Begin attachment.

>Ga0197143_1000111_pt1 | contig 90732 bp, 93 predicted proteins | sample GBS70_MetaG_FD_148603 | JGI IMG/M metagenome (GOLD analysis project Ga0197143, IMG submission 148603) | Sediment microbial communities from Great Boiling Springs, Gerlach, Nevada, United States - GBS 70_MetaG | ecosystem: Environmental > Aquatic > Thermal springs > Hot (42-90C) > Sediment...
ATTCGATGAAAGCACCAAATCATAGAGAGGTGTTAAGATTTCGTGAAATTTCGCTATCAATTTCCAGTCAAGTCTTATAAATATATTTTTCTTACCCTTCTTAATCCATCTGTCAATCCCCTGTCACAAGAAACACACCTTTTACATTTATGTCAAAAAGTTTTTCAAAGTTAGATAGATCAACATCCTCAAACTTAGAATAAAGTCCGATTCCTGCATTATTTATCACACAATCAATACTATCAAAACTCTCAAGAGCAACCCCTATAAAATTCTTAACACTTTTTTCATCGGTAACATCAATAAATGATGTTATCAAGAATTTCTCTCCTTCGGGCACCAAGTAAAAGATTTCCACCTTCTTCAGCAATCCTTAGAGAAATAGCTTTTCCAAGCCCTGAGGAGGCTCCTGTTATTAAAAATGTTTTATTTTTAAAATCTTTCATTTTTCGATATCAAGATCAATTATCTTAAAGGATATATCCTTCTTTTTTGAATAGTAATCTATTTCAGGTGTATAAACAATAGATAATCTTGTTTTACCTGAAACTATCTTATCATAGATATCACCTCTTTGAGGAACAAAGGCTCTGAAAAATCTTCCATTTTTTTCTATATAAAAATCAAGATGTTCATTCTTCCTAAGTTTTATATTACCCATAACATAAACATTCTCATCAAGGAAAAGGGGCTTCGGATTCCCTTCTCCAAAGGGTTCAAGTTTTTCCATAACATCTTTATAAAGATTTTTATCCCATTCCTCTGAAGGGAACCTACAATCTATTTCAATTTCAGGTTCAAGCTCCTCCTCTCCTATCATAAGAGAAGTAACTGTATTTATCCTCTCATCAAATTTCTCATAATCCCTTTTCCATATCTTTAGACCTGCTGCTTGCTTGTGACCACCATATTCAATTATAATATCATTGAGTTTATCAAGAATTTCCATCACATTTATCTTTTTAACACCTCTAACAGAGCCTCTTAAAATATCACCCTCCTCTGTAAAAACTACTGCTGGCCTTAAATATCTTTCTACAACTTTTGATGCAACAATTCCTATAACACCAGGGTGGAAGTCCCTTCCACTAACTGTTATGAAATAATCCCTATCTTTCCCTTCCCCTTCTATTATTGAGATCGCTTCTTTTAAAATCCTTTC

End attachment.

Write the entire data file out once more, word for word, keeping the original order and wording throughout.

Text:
>Ga0197143_1000111_pt1 | contig 90732 bp, 93 predicted proteins | sample GBS70_MetaG_FD_148603 | JGI IMG/M metagenome (GOLD analysis project Ga0197143, IMG submission 148603) | Sediment microbial communities from Great Boiling Springs, Gerlach, Nevada, United States - GBS 70_MetaG | ecosystem: Environmental > Aquatic > Thermal springs > Hot (42-90C) > Sediment...
ATTCGATGAAAGCACCAAATCATAGAGAGGTGTTAAGATTTCGTGAAATTTCGCTATCAATTTCCAGTCAAGTCTTATAAATATATTTTTCTTACCCTTCTTAATCCATCTGTCAATCCCCTGTCACAAGAAACACACCTTTTACATTTATGTCAAAAAGTTTTTCAAAGTTAGATAGATCAACATCCTCAAACTTAGAATAAAGTCCGATTCCTGCATTATTTATCACACAATCAATACTATCAAAACTCTCAAGAGCAACCCCTATAAAATTCTTAACACTTTTTTCATCGGTAACATCAATAAATGATGTTATCAAGAATTTCTCTCCTTCGGGCACCAAGTAAAAGATTTCCACCTTCTTCAGCAATCCTTAGAGAAATAGCTTTTCCAAGCCCTGAGGAGGCTCCTGTTATTAAAAATGTTTTATTTTTAAAATCTTTCATTTTTCGATATCAAGATCAATTATCTTAAAGGATATATCCTTCTTTTTTGAATAGTAATCTATTTCAGGTGTATAAACAATAGATAATCTTGTTTTACCTGAAACTATCTTATCATAGATATCACCTCTTTGAGGAACAAAGGCTCTGAAAAATCTTCCATTTTTTTCTATATAAAAATCAAGATGTTCATTCTTCCTAAGTTTTATATTACCCATAACATAAACATTCTCATCAAGGAAAAGGGGCTTCGGATTCCCTTCTCCAAAGGGTTCAAGTTTTTCCATAACATCTTTATAAAGATTTTTATCCCATTCCTCTGAAGGGAACCTACAATCTATTTCAATTTCAGGTTCAAGCTCCTCCTCTCCTATCATAAGAGAAGTAACTGTATTTATCCTCTCATCAAATTTCTCATAATCCCTTTTCCATATCTTTAGACCTGCTGCTTGCTTGTGACCACCATATTCAATTATAATATCATTGAGTTTATCAAGAATTTCCATCACATTTATCTTTTTAACACCTCTAACAGAGCCTCTTAAAATATCACCCTCCTCTGTAAAAACTACTGCTGGCCTTAAATATCTTTCTACAACTTTTGATGCAACAATTCCTATAACACCAGGGTGGAAGTCCCTTCCACTAACTGTTATGAAATAATCCCTATCTTTCCCTTCCCCTTCTATTATTGAGATCGCTTCTTTTAAAATCCTTTC